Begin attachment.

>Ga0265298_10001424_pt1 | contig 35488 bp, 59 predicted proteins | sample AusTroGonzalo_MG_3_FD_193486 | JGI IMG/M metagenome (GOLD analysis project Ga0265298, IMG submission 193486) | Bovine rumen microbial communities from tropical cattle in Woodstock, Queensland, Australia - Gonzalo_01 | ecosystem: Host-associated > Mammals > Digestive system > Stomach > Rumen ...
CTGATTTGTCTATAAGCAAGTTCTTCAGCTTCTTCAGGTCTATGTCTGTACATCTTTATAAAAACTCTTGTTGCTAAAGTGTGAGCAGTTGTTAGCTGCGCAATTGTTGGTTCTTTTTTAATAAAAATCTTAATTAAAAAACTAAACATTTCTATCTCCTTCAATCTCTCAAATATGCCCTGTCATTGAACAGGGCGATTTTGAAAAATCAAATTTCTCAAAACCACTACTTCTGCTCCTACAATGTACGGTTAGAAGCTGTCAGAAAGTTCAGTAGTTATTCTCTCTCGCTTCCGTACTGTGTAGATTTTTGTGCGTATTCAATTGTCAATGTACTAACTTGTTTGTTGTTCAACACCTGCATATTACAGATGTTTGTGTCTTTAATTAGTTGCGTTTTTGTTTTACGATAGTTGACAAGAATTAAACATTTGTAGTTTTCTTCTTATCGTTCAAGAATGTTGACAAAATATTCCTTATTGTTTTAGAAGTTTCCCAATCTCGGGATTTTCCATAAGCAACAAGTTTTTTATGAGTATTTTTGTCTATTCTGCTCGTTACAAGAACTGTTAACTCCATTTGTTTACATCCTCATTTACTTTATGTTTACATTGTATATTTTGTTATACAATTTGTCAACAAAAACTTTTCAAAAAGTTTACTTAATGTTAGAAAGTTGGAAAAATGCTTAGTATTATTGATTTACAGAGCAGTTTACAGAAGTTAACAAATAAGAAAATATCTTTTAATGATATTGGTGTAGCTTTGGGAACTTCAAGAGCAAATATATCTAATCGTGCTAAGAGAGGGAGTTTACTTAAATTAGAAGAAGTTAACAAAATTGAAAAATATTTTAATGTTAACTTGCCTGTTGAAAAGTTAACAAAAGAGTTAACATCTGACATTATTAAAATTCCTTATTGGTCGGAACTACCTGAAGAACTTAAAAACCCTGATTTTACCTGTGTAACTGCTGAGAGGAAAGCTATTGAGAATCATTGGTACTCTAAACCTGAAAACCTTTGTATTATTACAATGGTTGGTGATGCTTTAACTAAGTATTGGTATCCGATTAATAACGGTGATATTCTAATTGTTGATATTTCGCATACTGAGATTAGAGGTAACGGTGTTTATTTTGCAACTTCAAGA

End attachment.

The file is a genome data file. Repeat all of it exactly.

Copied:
>Ga0265298_10001424_pt1 | contig 35488 bp, 59 predicted proteins | sample AusTroGonzalo_MG_3_FD_193486 | JGI IMG/M metagenome (GOLD analysis project Ga0265298, IMG submission 193486) | Bovine rumen microbial communities from tropical cattle in Woodstock, Queensland, Australia - Gonzalo_01 | ecosystem: Host-associated > Mammals > Digestive system > Stomach > Rumen ...
CTGATTTGTCTATAAGCAAGTTCTTCAGCTTCTTCAGGTCTATGTCTGTACATCTTTATAAAAACTCTTGTTGCTAAAGTGTGAGCAGTTGTTAGCTGCGCAATTGTTGGTTCTTTTTTAATAAAAATCTTAATTAAAAAACTAAACATTTCTATCTCCTTCAATCTCTCAAATATGCCCTGTCATTGAACAGGGCGATTTTGAAAAATCAAATTTCTCAAAACCACTACTTCTGCTCCTACAATGTACGGTTAGAAGCTGTCAGAAAGTTCAGTAGTTATTCTCTCTCGCTTCCGTACTGTGTAGATTTTTGTGCGTATTCAATTGTCAATGTACTAACTTGTTTGTTGTTCAACACCTGCATATTACAGATGTTTGTGTCTTTAATTAGTTGCGTTTTTGTTTTACGATAGTTGACAAGAATTAAACATTTGTAGTTTTCTTCTTATCGTTCAAGAATGTTGACAAAATATTCCTTATTGTTTTAGAAGTTTCCCAATCTCGGGATTTTCCATAAGCAACAAGTTTTTTATGAGTATTTTTGTCTATTCTGCTCGTTACAAGAACTGTTAACTCCATTTGTTTACATCCTCATTTACTTTATGTTTACATTGTATATTTTGTTATACAATTTGTCAACAAAAACTTTTCAAAAAGTTTACTTAATGTTAGAAAGTTGGAAAAATGCTTAGTATTATTGATTTACAGAGCAGTTTACAGAAGTTAACAAATAAGAAAATATCTTTTAATGATATTGGTGTAGCTTTGGGAACTTCAAGAGCAAATATATCTAATCGTGCTAAGAGAGGGAGTTTACTTAAATTAGAAGAAGTTAACAAAATTGAAAAATATTTTAATGTTAACTTGCCTGTTGAAAAGTTAACAAAAGAGTTAACATCTGACATTATTAAAATTCCTTATTGGTCGGAACTACCTGAAGAACTTAAAAACCCTGATTTTACCTGTGTAACTGCTGAGAGGAAAGCTATTGAGAATCATTGGTACTCTAAACCTGAAAACCTTTGTATTATTACAATGGTTGGTGATGCTTTAACTAAGTATTGGTATCCGATTAATAACGGTGATATTCTAATTGTTGATATTTCGCATACTGAGATTAGAGGTAACGGTGTTTATTTTGCAACTTCAAGA